Last Tuesday the government of Ontario announced the Thunder Bay Generating Station – Ontario’s last coal-fired power plant – had burnt off its last supply of coal. The electricity of Canada’s most populous province is officially coal free.
“Today we celebrate a cleaner future for our children and grandchildren while embracing the environmental benefits that our cleaner energy sources will bring,” says Bob Chiarelli, Ontario’s Minister of Energy, in a press release.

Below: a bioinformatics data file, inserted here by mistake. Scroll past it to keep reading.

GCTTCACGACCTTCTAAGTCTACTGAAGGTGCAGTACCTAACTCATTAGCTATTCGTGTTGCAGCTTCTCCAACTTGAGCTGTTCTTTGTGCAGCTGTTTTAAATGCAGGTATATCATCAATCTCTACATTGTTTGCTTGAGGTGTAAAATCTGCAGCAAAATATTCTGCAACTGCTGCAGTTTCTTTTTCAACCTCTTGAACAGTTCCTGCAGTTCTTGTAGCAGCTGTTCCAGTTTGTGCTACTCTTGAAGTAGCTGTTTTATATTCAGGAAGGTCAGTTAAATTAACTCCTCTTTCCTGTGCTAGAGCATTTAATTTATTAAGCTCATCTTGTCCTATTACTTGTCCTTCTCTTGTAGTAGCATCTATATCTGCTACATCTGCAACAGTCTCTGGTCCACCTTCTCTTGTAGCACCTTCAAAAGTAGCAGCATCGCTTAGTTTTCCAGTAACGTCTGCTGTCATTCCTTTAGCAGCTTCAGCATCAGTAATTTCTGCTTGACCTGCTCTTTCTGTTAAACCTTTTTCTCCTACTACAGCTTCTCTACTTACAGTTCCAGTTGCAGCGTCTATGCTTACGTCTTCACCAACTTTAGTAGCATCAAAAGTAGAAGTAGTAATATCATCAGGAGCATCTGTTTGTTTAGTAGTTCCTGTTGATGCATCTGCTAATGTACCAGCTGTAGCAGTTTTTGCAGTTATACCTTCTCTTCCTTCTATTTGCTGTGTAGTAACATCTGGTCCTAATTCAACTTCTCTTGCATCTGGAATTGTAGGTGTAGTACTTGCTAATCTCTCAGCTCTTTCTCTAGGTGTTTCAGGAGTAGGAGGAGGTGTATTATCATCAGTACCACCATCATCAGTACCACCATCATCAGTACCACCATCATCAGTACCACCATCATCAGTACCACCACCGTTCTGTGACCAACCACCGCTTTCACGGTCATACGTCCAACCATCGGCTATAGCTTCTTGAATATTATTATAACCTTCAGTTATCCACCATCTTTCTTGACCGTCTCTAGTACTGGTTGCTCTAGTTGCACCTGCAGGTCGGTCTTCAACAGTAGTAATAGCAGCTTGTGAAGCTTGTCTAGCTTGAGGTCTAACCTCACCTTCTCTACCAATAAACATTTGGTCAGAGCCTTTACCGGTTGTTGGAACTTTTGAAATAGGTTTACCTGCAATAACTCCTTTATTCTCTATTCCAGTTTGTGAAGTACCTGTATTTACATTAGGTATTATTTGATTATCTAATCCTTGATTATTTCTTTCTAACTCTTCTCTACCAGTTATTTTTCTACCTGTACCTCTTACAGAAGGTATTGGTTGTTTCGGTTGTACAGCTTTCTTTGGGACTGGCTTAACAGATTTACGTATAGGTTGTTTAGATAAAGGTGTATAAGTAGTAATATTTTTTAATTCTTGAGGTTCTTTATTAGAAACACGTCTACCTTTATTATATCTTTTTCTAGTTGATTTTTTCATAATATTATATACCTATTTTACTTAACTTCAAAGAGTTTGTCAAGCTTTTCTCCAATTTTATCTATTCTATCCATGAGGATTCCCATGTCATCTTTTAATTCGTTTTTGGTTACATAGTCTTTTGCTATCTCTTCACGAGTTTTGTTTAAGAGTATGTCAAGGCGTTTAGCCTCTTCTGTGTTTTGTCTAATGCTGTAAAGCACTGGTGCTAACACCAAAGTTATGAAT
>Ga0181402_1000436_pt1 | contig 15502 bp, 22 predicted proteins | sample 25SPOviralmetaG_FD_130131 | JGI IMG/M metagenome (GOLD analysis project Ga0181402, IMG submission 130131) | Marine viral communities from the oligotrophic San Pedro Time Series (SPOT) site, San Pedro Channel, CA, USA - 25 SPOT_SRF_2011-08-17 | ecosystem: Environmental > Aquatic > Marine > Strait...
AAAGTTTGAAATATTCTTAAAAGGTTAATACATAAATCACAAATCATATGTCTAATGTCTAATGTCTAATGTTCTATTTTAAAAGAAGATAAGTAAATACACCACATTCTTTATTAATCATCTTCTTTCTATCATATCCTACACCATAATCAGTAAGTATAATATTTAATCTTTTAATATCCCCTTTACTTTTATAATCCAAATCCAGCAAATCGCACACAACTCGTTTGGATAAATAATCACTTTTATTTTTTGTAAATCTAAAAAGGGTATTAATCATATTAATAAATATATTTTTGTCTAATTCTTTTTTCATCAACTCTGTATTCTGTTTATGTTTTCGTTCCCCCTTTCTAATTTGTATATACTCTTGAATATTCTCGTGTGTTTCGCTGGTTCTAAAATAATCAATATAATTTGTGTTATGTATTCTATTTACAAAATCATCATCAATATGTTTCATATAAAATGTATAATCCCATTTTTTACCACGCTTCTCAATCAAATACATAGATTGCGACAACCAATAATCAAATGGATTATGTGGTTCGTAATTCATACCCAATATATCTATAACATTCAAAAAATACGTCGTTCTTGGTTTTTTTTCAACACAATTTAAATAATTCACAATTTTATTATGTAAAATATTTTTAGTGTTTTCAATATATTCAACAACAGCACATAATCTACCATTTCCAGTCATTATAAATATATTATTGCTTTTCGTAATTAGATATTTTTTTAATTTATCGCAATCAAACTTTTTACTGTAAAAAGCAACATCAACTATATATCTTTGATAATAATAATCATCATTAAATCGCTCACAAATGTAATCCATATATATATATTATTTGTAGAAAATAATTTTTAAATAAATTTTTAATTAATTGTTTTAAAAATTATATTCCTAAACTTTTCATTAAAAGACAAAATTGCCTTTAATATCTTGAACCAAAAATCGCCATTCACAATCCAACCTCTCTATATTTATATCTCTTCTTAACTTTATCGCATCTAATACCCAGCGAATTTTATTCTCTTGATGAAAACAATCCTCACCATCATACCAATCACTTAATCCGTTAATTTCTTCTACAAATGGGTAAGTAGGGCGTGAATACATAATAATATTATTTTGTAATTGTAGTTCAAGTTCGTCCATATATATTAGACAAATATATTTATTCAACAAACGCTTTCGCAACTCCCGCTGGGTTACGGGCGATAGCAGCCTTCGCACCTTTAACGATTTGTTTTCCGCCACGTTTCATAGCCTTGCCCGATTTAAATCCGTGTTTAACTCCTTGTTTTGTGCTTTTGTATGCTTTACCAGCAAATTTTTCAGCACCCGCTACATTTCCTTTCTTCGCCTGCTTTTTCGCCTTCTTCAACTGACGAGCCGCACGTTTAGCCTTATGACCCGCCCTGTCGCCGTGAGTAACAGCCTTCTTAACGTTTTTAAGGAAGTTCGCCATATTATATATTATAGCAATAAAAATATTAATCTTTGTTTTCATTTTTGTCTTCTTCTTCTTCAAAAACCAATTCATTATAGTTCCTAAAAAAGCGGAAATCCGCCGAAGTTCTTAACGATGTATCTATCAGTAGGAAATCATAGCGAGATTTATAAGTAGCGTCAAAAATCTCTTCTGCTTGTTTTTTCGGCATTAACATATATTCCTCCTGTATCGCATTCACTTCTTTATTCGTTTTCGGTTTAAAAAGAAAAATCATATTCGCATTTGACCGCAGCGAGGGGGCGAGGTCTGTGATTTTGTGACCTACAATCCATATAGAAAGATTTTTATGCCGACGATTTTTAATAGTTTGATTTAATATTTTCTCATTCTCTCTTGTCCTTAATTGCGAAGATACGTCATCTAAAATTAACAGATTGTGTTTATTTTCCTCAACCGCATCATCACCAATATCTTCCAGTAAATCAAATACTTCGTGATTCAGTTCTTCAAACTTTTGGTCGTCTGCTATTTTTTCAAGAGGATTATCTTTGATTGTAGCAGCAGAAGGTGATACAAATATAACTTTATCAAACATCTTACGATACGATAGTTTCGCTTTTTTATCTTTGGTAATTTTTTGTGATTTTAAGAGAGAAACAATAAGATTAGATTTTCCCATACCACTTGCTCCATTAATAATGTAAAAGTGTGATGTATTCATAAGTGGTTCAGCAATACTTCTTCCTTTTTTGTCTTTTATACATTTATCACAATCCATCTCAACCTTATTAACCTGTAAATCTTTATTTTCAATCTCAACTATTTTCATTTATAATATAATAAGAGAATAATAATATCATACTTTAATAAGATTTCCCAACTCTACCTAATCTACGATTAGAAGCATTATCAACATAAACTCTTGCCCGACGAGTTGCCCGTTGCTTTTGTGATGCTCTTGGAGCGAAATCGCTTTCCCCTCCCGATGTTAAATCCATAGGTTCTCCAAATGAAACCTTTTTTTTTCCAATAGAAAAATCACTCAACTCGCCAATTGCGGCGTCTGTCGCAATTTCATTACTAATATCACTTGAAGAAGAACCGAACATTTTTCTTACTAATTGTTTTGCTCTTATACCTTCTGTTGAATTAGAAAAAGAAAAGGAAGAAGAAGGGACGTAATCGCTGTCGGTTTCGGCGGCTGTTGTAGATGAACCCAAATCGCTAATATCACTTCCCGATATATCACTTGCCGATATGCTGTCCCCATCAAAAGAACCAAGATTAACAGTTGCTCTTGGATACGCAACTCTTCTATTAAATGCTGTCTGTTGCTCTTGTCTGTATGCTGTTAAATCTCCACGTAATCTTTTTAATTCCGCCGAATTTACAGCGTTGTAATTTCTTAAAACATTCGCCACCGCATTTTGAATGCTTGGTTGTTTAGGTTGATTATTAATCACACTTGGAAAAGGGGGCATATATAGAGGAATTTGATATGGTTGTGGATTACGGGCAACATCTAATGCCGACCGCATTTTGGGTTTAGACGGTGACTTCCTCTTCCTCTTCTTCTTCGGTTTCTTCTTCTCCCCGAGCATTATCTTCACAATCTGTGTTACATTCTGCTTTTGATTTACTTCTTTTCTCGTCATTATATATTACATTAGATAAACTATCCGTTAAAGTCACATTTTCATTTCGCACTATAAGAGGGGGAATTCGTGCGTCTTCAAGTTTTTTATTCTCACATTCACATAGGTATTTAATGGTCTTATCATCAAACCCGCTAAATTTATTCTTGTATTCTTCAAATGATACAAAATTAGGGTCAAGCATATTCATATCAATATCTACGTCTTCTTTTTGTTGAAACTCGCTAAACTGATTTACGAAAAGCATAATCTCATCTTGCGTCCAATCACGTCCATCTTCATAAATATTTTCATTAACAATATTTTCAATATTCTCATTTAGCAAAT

The coal power plant in Thunder Bay was one of five in Ontario that a little over ten years ago produced 25 per cent of the province’s electricity. Burning coal is a particularly polluting form of generating electricity and shutting down Ontario’s five coal plants is the equivalent of pulling seven million cars off the road in terms of global warming greenhouse gas (GHG) emissions.
Ontario is the first province or state in North America to successfully phase out the burning of coal to produce electricity. The Winnipeg-based International Institute for Sustainable Development describes the move as the “single largest regulatory action in North America” to reduce greenhouse gas (GHG) emissions.